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TRENTON, N.J. (AP) — From attempting to clear the way for sports betting in New Jersey to clamping down on the sentencing of sexual assault convicts, Gov. Chris Christie and the Legislature are bidding farewell to 2014 having enacted 82 pieces of legislation.
The year included of partisan points of friction like the Democrat-controlled Legislature's panel to investigate the lane closures at the George Washington Bridge, but lawmakers and the governor found common ground too.
A look at some of the new laws that grabbed headlines:
Republican Gov. Chris Christie signed a bill into law aimed at clearing the way for legalized sports betting in New Jersey. The measure ended New Jersey's prohibition on sports betting, a move intended to bolster the state's case in court. Major sports leagues and the NCAA are fighting New Jersey's efforts, and a judge blocked the new state law, concluding that it violates the federal Professional and Amateur Sports Protection Act. The measured became law on Oct. 17, but the fight to allow casinos and race tracks to offer sports betting continues.
—JESSICA LUNSFORD ACT
The law imposes mandatory sentencing of 25 years to life in prison for people convicted of sexually assaulting a child under the age of 13, with a mandatory term of 25 years before parole eligibility. The bill was modeled on Florida's Jessica Lunsford Act. Lunsford was a 9-year-old Florida resident who was kidnapped, raped and murdered by a registered sex offender. The bill, signed May 15, took effect immediately.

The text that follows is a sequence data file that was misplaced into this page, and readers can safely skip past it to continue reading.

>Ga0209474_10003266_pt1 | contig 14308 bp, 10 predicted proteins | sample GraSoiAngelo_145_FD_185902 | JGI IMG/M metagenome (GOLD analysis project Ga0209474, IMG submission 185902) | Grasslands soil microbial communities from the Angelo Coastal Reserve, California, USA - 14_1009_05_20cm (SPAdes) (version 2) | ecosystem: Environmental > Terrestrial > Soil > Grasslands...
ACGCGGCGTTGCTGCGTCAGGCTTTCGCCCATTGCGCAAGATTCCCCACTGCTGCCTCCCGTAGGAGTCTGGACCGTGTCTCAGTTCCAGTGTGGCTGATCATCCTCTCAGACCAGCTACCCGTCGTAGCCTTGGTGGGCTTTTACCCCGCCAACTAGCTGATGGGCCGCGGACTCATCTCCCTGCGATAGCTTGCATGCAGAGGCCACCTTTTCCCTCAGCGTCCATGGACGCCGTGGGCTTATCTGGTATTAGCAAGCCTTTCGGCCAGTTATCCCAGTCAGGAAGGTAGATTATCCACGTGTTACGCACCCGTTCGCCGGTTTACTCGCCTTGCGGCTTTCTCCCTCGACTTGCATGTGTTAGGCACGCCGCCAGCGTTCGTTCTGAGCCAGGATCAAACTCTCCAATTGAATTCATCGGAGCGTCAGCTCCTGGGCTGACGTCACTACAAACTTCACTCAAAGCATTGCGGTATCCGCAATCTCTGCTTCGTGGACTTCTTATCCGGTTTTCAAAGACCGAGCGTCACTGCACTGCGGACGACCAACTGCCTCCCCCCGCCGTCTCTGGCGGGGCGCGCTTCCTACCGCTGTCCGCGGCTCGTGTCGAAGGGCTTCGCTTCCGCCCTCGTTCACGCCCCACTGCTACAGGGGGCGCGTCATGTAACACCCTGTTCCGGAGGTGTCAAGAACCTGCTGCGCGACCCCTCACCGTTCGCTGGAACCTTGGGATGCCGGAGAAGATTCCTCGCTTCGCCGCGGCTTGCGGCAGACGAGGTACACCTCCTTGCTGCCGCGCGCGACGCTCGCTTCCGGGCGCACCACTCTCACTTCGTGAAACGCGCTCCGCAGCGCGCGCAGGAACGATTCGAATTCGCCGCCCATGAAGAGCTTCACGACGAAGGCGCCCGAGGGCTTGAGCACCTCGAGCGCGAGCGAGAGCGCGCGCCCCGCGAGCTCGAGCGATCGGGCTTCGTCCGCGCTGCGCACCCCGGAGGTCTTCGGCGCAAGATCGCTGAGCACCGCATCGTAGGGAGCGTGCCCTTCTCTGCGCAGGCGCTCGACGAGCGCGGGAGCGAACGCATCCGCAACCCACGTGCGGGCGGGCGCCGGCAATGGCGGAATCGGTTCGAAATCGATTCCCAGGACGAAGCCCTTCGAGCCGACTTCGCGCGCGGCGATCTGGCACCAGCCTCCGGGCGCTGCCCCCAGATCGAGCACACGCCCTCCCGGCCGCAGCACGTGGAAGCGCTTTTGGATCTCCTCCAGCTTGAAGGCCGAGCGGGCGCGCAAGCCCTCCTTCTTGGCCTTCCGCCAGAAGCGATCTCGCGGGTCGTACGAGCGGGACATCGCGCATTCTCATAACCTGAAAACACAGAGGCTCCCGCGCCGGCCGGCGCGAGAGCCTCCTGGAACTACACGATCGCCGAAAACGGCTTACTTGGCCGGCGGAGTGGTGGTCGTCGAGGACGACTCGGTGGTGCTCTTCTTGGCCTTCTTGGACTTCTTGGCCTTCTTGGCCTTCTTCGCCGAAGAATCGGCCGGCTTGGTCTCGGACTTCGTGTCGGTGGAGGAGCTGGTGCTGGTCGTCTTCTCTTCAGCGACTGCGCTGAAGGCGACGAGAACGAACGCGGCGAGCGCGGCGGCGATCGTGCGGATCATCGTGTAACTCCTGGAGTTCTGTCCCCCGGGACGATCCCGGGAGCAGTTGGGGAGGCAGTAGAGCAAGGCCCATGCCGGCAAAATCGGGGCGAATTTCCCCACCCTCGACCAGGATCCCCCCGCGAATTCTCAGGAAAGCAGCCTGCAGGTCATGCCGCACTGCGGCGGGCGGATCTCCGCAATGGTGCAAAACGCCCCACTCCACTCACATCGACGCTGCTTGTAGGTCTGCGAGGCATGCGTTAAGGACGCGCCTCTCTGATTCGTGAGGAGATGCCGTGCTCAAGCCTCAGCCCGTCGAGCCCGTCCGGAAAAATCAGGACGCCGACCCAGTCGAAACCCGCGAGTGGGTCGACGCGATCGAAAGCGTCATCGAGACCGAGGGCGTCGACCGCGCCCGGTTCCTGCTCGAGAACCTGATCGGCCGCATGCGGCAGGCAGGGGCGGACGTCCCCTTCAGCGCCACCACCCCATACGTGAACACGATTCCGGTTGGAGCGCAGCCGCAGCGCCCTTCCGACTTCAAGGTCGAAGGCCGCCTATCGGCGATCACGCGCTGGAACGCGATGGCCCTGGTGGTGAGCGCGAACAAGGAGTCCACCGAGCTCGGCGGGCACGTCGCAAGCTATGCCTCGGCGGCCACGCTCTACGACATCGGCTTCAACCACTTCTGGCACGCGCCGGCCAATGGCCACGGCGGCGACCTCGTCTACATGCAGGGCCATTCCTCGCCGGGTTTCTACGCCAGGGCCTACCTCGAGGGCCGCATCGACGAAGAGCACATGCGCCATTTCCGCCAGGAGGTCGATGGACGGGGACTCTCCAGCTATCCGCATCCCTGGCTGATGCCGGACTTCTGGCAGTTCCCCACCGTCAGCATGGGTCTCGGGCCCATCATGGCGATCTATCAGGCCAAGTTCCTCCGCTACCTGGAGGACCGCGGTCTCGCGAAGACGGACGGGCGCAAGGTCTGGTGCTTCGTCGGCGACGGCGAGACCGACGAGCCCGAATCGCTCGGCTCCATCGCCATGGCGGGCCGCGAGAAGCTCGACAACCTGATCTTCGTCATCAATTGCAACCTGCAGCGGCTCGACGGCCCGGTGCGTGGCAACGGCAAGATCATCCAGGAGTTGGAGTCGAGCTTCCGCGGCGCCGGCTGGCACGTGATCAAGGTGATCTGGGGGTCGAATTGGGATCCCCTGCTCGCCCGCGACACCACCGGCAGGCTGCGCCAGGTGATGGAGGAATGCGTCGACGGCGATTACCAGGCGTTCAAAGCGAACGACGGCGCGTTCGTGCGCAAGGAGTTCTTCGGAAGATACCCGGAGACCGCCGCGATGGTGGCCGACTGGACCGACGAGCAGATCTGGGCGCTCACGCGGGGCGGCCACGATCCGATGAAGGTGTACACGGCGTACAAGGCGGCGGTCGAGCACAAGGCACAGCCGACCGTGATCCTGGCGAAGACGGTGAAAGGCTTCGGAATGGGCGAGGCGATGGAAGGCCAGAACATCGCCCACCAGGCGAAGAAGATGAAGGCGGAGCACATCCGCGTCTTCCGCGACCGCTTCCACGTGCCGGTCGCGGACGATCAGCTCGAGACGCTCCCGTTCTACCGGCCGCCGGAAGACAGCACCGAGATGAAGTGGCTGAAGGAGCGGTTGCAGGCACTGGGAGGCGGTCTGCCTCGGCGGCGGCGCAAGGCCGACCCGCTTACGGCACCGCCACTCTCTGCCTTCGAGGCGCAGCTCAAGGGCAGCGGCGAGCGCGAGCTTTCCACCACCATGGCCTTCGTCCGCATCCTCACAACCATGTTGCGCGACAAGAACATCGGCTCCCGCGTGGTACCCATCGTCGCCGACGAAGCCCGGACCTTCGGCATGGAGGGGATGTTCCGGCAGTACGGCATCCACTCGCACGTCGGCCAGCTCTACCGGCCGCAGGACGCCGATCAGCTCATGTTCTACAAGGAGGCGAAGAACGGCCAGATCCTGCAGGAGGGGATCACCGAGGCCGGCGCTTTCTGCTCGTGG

—CAMERAS IN COP CARS
Christie signed into law a bill that requires every municipal police car purchased or leased in the state and primarily used for traffic stops must have a video recording system. The measure also calls for increasing the fine on people convicted of driving while intoxicated from $100 to $125. The law goes into effect on March 1.
Christie signed off on legislation written by bipartisan group of lawmakers including Democratic Assembly Speaker Vincent Prieto on public worker salaries. At issue was the expiration of a 2 percent cap on salary increases awarded during arbitration between public employers and police and fire departments. The bill extended that cap until 2017 and also extended certain deadlines, changing, for example, the amount of time arbitrators have to give decisions from 45 days to 90 days. The law went into effect in June.
The governor signed five related education bills aimed at helping students prepare for the job market. The package, pushed by Prieto, included a measure that creates a grant program in the state Education Department aimed at helping vocational school districts in counties across the state. Another measure requires certificate-granting teacher-prep programs to include lessons on improving students' career readiness. The law took effect Dec. 3.